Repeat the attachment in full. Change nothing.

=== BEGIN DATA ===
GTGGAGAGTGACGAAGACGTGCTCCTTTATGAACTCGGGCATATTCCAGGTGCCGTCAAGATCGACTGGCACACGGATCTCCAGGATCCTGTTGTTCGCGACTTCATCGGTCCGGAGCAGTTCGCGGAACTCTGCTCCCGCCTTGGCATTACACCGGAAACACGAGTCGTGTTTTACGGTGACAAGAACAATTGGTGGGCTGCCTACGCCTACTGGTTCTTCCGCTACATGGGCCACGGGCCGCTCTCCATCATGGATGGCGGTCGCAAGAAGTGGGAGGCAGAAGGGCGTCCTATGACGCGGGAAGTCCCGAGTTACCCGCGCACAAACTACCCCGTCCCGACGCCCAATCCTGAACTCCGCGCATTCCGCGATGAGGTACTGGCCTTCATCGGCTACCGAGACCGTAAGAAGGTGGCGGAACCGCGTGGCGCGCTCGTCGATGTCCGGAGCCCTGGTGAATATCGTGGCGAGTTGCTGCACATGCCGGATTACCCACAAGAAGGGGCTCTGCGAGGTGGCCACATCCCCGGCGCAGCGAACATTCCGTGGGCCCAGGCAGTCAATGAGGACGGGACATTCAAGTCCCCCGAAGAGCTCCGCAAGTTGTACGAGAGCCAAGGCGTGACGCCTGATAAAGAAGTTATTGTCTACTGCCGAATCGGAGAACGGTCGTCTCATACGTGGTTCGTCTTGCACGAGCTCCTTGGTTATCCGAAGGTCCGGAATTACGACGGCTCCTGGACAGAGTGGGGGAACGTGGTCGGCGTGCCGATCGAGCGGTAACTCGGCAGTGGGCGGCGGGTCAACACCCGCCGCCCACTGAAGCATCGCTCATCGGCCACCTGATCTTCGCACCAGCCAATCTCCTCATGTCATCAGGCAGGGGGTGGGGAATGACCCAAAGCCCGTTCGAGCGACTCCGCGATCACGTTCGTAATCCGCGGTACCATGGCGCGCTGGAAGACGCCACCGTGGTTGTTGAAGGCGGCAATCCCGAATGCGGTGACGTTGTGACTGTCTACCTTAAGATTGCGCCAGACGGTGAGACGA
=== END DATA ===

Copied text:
GTGGAGAGTGACGAAGACGTGCTCCTTTATGAACTCGGGCATATTCCAGGTGCCGTCAAGATCGACTGGCACACGGATCTCCAGGATCCTGTTGTTCGCGACTTCATCGGTCCGGAGCAGTTCGCGGAACTCTGCTCCCGCCTTGGCATTACACCGGAAACACGAGTCGTGTTTTACGGTGACAAGAACAATTGGTGGGCTGCCTACGCCTACTGGTTCTTCCGCTACATGGGCCACGGGCCGCTCTCCATCATGGATGGCGGTCGCAAGAAGTGGGAGGCAGAAGGGCGTCCTATGACGCGGGAAGTCCCGAGTTACCCGCGCACAAACTACCCCGTCCCGACGCCCAATCCTGAACTCCGCGCATTCCGCGATGAGGTACTGGCCTTCATCGGCTACCGAGACCGTAAGAAGGTGGCGGAACCGCGTGGCGCGCTCGTCGATGTCCGGAGCCCTGGTGAATATCGTGGCGAGTTGCTGCACATGCCGGATTACCCACAAGAAGGGGCTCTGCGAGGTGGCCACATCCCCGGCGCAGCGAACATTCCGTGGGCCCAGGCAGTCAATGAGGACGGGACATTCAAGTCCCCCGAAGAGCTCCGCAAGTTGTACGAGAGCCAAGGCGTGACGCCTGATAAAGAAGTTATTGTCTACTGCCGAATCGGAGAACGGTCGTCTCATACGTGGTTCGTCTTGCACGAGCTCCTTGGTTATCCGAAGGTCCGGAATTACGACGGCTCCTGGACAGAGTGGGGGAACGTGGTCGGCGTGCCGATCGAGCGGTAACTCGGCAGTGGGCGGCGGGTCAACACCCGCCGCCCACTGAAGCATCGCTCATCGGCCACCTGATCTTCGCACCAGCCAATCTCCTCATGTCATCAGGCAGGGGGTGGGGAATGACCCAAAGCCCGTTCGAGCGACTCCGCGATCACGTTCGTAATCCGCGGTACCATGGCGCGCTGGAAGACGCCACCGTGGTTGTTGAAGGCGGCAATCCCGAATGCGGTGACGTTGTGACTGTCTACCTTAAGATTGCGCCAGACGGTGAGACGA